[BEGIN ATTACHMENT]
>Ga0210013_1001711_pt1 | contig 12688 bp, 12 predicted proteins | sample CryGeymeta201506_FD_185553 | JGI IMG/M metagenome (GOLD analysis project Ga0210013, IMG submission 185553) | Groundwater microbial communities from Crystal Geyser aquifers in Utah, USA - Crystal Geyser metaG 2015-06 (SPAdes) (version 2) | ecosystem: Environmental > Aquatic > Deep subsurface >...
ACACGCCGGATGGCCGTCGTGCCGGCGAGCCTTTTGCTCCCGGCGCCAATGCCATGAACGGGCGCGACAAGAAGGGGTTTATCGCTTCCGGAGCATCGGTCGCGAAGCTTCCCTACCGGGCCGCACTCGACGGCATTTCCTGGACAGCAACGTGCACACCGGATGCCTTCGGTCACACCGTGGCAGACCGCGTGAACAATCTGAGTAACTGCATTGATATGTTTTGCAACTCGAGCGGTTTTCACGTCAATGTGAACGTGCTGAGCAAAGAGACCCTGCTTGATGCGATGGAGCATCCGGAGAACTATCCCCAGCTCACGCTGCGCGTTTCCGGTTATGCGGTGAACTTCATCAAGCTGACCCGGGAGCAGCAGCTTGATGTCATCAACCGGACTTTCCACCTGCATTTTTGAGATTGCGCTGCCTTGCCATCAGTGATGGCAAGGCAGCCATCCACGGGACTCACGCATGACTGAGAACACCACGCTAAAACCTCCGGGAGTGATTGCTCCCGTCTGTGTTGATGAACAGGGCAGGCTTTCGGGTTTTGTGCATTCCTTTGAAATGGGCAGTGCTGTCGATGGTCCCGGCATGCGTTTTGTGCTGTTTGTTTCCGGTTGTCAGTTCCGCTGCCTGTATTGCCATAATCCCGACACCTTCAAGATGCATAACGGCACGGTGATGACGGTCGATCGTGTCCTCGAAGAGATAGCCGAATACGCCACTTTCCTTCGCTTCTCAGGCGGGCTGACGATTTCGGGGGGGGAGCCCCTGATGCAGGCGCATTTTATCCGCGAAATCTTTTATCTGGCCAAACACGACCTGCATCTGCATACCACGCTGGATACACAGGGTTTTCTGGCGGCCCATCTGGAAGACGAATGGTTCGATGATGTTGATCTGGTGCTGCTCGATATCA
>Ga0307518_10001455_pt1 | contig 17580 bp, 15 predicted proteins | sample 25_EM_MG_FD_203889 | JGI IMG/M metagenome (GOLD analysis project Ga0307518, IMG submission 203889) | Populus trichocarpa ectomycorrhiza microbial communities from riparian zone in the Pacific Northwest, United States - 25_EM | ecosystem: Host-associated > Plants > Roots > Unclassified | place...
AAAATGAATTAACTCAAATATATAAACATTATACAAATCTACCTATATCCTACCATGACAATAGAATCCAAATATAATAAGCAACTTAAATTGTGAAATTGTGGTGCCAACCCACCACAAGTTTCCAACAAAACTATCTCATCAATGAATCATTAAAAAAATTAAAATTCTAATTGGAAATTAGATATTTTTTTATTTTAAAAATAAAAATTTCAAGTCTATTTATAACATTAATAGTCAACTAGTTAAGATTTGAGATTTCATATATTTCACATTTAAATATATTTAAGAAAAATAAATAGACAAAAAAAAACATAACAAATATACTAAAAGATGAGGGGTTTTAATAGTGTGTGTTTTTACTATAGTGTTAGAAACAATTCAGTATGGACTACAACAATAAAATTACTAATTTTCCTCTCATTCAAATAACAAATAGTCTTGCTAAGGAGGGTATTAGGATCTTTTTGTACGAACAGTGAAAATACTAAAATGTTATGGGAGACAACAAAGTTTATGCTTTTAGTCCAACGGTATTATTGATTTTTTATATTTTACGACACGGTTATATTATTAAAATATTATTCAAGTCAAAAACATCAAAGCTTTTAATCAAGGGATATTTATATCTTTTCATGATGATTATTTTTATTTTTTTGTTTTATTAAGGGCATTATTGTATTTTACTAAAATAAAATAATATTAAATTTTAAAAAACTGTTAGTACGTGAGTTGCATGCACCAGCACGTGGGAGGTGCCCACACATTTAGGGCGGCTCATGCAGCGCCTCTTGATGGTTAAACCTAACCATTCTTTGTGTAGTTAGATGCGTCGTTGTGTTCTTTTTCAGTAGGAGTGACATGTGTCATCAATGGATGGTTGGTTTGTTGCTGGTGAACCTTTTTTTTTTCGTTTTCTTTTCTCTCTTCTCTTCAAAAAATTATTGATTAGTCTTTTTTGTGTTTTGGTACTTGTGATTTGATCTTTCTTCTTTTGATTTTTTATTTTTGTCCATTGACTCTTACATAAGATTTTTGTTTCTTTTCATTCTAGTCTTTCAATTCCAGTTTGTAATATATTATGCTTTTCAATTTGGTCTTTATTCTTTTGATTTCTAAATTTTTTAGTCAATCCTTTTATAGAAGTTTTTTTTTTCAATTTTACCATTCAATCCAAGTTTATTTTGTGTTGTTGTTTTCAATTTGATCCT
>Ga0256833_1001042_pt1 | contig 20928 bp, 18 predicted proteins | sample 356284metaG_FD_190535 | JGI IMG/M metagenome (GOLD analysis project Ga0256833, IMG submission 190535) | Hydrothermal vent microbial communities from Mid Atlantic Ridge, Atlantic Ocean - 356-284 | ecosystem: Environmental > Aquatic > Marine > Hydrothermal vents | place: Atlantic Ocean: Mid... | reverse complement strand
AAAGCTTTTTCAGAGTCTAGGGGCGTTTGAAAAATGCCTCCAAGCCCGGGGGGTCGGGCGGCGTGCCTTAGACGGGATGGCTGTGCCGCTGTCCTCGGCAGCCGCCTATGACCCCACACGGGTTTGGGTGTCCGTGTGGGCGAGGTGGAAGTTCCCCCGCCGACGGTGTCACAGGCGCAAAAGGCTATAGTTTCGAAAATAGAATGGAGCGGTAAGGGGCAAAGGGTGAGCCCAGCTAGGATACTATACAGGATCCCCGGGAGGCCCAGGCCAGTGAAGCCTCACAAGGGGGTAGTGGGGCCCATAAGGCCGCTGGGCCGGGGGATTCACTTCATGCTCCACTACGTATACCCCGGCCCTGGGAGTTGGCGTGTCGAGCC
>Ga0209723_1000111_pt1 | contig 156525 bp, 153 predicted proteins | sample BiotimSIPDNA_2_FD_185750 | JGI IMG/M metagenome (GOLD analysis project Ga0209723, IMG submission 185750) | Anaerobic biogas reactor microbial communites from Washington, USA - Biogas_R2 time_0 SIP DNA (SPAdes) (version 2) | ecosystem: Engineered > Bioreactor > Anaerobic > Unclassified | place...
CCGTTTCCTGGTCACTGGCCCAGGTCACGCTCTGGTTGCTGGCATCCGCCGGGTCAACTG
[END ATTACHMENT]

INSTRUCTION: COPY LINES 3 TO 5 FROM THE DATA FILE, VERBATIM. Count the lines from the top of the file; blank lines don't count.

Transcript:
>Ga0307518_10001455_pt1 | contig 17580 bp, 15 predicted proteins | sample 25_EM_MG_FD_203889 | JGI IMG/M metagenome (GOLD analysis project Ga0307518, IMG submission 203889) | Populus trichocarpa ectomycorrhiza microbial communities from riparian zone in the Pacific Northwest, United States - 25_EM | ecosystem: Host-associated > Plants > Roots > Unclassified | place...
AAAATGAATTAACTCAAATATATAAACATTATACAAATCTACCTATATCCTACCATGACAATAGAATCCAAATATAATAAGCAACTTAAATTGTGAAATTGTGGTGCCAACCCACCACAAGTTTCCAACAAAACTATCTCATCAATGAATCATTAAAAAAATTAAAATTCTAATTGGAAATTAGATATTTTTTTATTTTAAAAATAAAAATTTCAAGTCTATTTATAACATTAATAGTCAACTAGTTAAGATTTGAGATTTCATATATTTCACATTTAAATATATTTAAGAAAAATAAATAGACAAAAAAAAACATAACAAATATACTAAAAGATGAGGGGTTTTAATAGTGTGTGTTTTTACTATAGTGTTAGAAACAATTCAGTATGGACTACAACAATAAAATTACTAATTTTCCTCTCATTCAAATAACAAATAGTCTTGCTAAGGAGGGTATTAGGATCTTTTTGTACGAACAGTGAAAATACTAAAATGTTATGGGAGACAACAAAGTTTATGCTTTTAGTCCAACGGTATTATTGATTTTTTATATTTTACGACACGGTTATATTATTAAAATATTATTCAAGTCAAAAACATCAAAGCTTTTAATCAAGGGATATTTATATCTTTTCATGATGATTATTTTTATTTTTTTGTTTTATTAAGGGCATTATTGTATTTTACTAAAATAAAATAATATTAAATTTTAAAAAACTGTTAGTACGTGAGTTGCATGCACCAGCACGTGGGAGGTGCCCACACATTTAGGGCGGCTCATGCAGCGCCTCTTGATGGTTAAACCTAACCATTCTTTGTGTAGTTAGATGCGTCGTTGTGTTCTTTTTCAGTAGGAGTGACATGTGTCATCAATGGATGGTTGGTTTGTTGCTGGTGAACCTTTTTTTTTTCGTTTTCTTTTCTCTCTTCTCTTCAAAAAATTATTGATTAGTCTTTTTTGTGTTTTGGTACTTGTGATTTGATCTTTCTTCTTTTGATTTTTTATTTTTGTCCATTGACTCTTACATAAGATTTTTGTTTCTTTTCATTCTAGTCTTTCAATTCCAGTTTGTAATATATTATGCTTTTCAATTTGGTCTTTATTCTTTTGATTTCTAAATTTTTTAGTCAATCCTTTTATAGAAGTTTTTTTTTTCAATTTTACCATTCAATCCAAGTTTATTTTGTGTTGTTGTTTTCAATTTGATCCT
>Ga0256833_1001042_pt1 | contig 20928 bp, 18 predicted proteins | sample 356284metaG_FD_190535 | JGI IMG/M metagenome (GOLD analysis project Ga0256833, IMG submission 190535) | Hydrothermal vent microbial communities from Mid Atlantic Ridge, Atlantic Ocean - 356-284 | ecosystem: Environmental > Aquatic > Marine > Hydrothermal vents | place: Atlantic Ocean: Mid... | reverse complement strand